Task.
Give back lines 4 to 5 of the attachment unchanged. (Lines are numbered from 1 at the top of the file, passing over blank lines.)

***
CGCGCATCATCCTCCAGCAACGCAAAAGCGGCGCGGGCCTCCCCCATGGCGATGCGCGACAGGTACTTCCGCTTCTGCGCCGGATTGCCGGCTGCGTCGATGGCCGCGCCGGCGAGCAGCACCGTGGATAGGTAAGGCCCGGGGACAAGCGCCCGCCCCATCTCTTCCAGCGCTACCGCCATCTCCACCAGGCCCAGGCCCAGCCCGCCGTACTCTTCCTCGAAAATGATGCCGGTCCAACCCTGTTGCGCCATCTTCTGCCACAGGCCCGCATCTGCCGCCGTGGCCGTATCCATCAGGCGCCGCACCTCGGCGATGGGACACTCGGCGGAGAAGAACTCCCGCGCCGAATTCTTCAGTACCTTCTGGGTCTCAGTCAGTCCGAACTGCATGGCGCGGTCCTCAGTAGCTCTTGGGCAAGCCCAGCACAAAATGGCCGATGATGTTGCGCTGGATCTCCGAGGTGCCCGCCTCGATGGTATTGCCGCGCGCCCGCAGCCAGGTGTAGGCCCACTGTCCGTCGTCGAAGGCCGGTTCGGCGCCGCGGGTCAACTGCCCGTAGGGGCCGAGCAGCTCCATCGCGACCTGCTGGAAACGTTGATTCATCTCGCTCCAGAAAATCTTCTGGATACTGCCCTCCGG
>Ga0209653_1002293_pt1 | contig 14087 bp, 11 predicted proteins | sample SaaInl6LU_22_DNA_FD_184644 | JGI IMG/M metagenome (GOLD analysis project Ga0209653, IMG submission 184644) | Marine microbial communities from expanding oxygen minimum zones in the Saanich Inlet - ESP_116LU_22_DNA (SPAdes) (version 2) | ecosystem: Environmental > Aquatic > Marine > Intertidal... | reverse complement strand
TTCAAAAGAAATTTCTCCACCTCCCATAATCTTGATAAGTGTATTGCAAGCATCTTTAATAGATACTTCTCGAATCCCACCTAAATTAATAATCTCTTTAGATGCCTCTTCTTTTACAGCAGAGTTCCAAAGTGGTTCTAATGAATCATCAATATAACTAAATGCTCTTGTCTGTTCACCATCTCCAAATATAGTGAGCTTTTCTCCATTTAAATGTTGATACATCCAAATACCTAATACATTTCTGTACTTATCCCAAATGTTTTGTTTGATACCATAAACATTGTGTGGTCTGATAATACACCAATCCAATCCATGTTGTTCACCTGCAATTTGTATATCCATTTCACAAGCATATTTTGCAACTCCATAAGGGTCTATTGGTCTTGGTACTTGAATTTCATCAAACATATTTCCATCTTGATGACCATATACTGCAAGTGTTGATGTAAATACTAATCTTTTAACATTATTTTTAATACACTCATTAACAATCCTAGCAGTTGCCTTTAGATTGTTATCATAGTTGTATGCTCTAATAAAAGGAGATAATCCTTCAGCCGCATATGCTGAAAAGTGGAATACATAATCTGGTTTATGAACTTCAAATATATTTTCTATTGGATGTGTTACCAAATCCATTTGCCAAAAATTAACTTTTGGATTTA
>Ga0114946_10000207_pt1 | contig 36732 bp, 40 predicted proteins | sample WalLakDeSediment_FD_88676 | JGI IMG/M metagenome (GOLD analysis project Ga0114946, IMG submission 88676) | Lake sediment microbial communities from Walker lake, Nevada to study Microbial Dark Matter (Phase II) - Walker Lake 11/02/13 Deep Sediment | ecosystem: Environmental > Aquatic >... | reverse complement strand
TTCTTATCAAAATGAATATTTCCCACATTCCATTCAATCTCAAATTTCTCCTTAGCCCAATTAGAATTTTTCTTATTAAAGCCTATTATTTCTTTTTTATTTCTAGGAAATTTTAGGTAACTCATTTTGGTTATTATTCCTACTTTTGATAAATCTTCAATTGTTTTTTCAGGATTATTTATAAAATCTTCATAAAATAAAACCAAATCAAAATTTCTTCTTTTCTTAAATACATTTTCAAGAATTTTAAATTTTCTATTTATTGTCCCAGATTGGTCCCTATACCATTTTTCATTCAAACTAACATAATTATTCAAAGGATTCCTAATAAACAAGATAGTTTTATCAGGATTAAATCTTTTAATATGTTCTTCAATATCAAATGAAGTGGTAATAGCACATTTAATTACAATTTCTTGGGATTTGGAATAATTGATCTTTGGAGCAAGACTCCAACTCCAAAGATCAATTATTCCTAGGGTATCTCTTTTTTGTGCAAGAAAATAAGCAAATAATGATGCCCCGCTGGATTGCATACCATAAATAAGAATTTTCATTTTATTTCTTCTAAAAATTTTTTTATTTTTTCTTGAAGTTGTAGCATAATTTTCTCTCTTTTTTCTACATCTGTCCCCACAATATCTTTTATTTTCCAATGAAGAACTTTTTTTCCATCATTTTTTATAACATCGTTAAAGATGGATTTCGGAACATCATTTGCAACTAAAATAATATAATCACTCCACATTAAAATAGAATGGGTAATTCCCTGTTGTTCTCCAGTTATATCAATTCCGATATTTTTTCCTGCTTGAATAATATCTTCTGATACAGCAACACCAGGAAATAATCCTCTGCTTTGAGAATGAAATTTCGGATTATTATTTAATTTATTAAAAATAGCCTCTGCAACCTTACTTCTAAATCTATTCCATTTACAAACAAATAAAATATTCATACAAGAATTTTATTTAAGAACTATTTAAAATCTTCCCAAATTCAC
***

>Ga0114946_10000207_pt1 | contig 36732 bp, 40 predicted proteins | sample WalLakDeSediment_FD_88676 | JGI IMG/M metagenome (GOLD analysis project Ga0114946, IMG submission 88676) | Lake sediment microbial communities from Walker lake, Nevada to study Microbial Dark Matter (Phase II) - Walker Lake 11/02/13 Deep Sediment | ecosystem: Environmental > Aquatic >... | reverse complement strand
TTCTTATCAAAATGAATATTTCCCACATTCCATTCAATCTCAAATTTCTCCTTAGCCCAATTAGAATTTTTCTTATTAAAGCCTATTATTTCTTTTTTATTTCTAGGAAATTTTAGGTAACTCATTTTGGTTATTATTCCTACTTTTGATAAATCTTCAATTGTTTTTTCAGGATTATTTATAAAATCTTCATAAAATAAAACCAAATCAAAATTTCTTCTTTTCTTAAATACATTTTCAAGAATTTTAAATTTTCTATTTATTGTCCCAGATTGGTCCCTATACCATTTTTCATTCAAACTAACATAATTATTCAAAGGATTCCTAATAAACAAGATAGTTTTATCAGGATTAAATCTTTTAATATGTTCTTCAATATCAAATGAAGTGGTAATAGCACATTTAATTACAATTTCTTGGGATTTGGAATAATTGATCTTTGGAGCAAGACTCCAACTCCAAAGATCAATTATTCCTAGGGTATCTCTTTTTTGTGCAAGAAAATAAGCAAATAATGATGCCCCGCTGGATTGCATACCATAAATAAGAATTTTCATTTTATTTCTTCTAAAAATTTTTTTATTTTTTCTTGAAGTTGTAGCATAATTTTCTCTCTTTTTTCTACATCTGTCCCCACAATATCTTTTATTTTCCAATGAAGAACTTTTTTTCCATCATTTTTTATAACATCGTTAAAGATGGATTTCGGAACATCATTTGCAACTAAAATAATATAATCACTCCACATTAAAATAGAATGGGTAATTCCCTGTTGTTCTCCAGTTATATCAATTCCGATATTTTTTCCTGCTTGAATAATATCTTCTGATACAGCAACACCAGGAAATAATCCTCTGCTTTGAGAATGAAATTTCGGATTATTATTTAATTTATTAAAAATAGCCTCTGCAACCTTACTTCTAAATCTATTCCATTTACAAACAAATAAAATATTCATACAAGAATTTTATTTAAGAACTATTTAAAATCTTCCCAAATTCAC